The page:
Monday, November 22, 2010

Kirkland's: The Falling Knife

Conventional wisdom in the stock market dictates that investors should not try to "catch a falling knife". Mainstream investors consider catching a falling knife risky, and their mental panic buttons force them to sell stocks in this position. Value investors, on the other hand, can stomach short-term drops because they understand that a lower price equates to lower, not higher, risk. On Friday, Kirland's, a company previously discussed on this site as a potential value investment, (KIRK) served as a perfect example of this dynamic.

Shares in the home decor retailer fell 17% after the company lowered its outlook for the holiday period. For mainstream investors, this is a signal to stampede for the exits, at no matter what the price. For value investors, however, Kirkland's now represents a very compelling value opportunity.

Despite the company's lowered expectations for the year, the company is still very profitable, as return on equity should come in around 25%. Based on the current price and the company's earnings expectations for the year's final quarter, the stock trades at a P/E of just 8. After subtracting the company's $65 million cash balance (against no balance sheet debt), the P/E falls between 5 and 6. Furthermore, next time the company reports it will have approximately $20 million of cash more than it does now due to the fact that a good portion of its profits are generated during the holiday season.

It's worth noting some of the reasons for the lowered outlook to judge just how temporary the company's problems are. First, higher freight charges versus last year have increased costs and reduced margins. The company imports most of its products from overseas, so freight costs (which have since abated somewhat) can wreak havoc with margins a quarter or two after the fact.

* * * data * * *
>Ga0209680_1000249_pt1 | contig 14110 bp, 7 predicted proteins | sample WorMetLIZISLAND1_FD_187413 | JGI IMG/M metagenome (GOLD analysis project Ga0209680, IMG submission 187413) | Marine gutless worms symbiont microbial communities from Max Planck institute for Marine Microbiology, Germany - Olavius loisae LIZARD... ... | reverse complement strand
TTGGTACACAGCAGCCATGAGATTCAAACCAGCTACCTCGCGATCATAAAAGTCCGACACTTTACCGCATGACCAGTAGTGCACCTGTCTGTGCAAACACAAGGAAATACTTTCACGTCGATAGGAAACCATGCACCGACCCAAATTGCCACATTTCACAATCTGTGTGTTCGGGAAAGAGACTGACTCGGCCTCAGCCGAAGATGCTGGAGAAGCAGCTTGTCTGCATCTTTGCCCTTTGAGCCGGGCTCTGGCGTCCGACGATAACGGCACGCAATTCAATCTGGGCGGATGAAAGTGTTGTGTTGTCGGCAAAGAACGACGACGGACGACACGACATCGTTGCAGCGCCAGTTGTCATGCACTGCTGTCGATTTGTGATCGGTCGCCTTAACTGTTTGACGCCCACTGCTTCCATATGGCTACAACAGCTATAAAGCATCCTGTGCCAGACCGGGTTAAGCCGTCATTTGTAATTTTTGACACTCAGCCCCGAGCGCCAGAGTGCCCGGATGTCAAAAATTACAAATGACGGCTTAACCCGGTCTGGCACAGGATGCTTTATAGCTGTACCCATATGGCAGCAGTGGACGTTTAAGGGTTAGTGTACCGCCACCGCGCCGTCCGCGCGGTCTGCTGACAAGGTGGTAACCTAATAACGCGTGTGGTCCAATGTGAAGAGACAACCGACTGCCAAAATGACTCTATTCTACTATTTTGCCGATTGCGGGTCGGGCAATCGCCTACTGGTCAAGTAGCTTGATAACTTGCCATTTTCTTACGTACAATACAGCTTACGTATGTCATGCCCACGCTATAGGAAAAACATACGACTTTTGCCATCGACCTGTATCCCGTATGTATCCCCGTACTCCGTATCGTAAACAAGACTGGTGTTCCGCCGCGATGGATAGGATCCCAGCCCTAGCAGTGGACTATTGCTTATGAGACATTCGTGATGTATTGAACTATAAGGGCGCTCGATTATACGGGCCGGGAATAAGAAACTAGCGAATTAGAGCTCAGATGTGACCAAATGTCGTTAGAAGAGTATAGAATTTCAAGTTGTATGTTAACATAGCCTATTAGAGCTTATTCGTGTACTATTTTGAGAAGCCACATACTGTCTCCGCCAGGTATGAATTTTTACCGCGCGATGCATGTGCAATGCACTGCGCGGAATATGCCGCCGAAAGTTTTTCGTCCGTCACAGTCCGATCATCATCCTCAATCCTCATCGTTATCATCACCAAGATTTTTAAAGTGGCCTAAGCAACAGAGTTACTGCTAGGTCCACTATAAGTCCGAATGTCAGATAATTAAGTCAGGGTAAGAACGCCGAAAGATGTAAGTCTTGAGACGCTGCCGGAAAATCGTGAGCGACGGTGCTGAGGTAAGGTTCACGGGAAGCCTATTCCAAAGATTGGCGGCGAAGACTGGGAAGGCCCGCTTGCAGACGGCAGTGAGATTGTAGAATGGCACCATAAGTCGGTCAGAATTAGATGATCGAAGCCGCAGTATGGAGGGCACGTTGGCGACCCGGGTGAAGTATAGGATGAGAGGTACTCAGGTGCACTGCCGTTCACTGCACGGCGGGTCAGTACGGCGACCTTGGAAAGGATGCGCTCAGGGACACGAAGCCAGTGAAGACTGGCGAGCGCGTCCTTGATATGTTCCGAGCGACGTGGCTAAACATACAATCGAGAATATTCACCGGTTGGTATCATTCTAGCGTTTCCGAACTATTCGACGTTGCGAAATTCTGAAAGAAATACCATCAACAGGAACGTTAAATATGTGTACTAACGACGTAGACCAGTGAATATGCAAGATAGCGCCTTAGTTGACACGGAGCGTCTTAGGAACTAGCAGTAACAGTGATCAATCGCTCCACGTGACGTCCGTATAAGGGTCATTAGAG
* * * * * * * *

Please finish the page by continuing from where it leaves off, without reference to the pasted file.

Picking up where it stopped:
Secondly, while traffic to the company's locations was up, the company saw a lower conversion rate (i.e. purchases per visitor was lower). Management believes its merchandising decisions are to blame for this and has identified the weak areas in which it needs to improve. It is refreshing to hear a management team make candid comments of this nature, rather than the standard approach of blaming the weak consumer environment or other factors beyond management's control.

This "falling knife" example also illustrates the importance of having a list of stocks as potential investments should prices become more favourable. Investors should keep up with stocks that are outside of their buy range so that when the opportunity presents itself, they are ready to take advantage of the situation.

Low P/E and high ROE stocks tend to outperform the market, as eloquently illustrated by Joel Greenblatt. Kirkland's holds a lot of potential in this regard.

Disclosure: Author has a long position in shares of KIRK


Anonymous said...

On general terms I agree Barel, and it most probably is very cheap.

However I think the big question is what is the differentiated proposition and is it sustainable. 10% net margin, 6x inventory turnover are not very usual in retail. I have not been to one of their stores, but from what I have read there is not much different in their value chain and deco merchandising is a hit or miss business that can be copied by Wal-Mart and others.

Saj Karsan said...

I agree that the high margins will attract copycats over time, particularly from other home decor retailers. But this team has shown an ability to anticipate merchandise demand better than the competition so far. Furthermore, they still have upcoming opportunities to raise margins, as they continue to retire their underperforming mall-based stores (a bunch will be closing after xmas).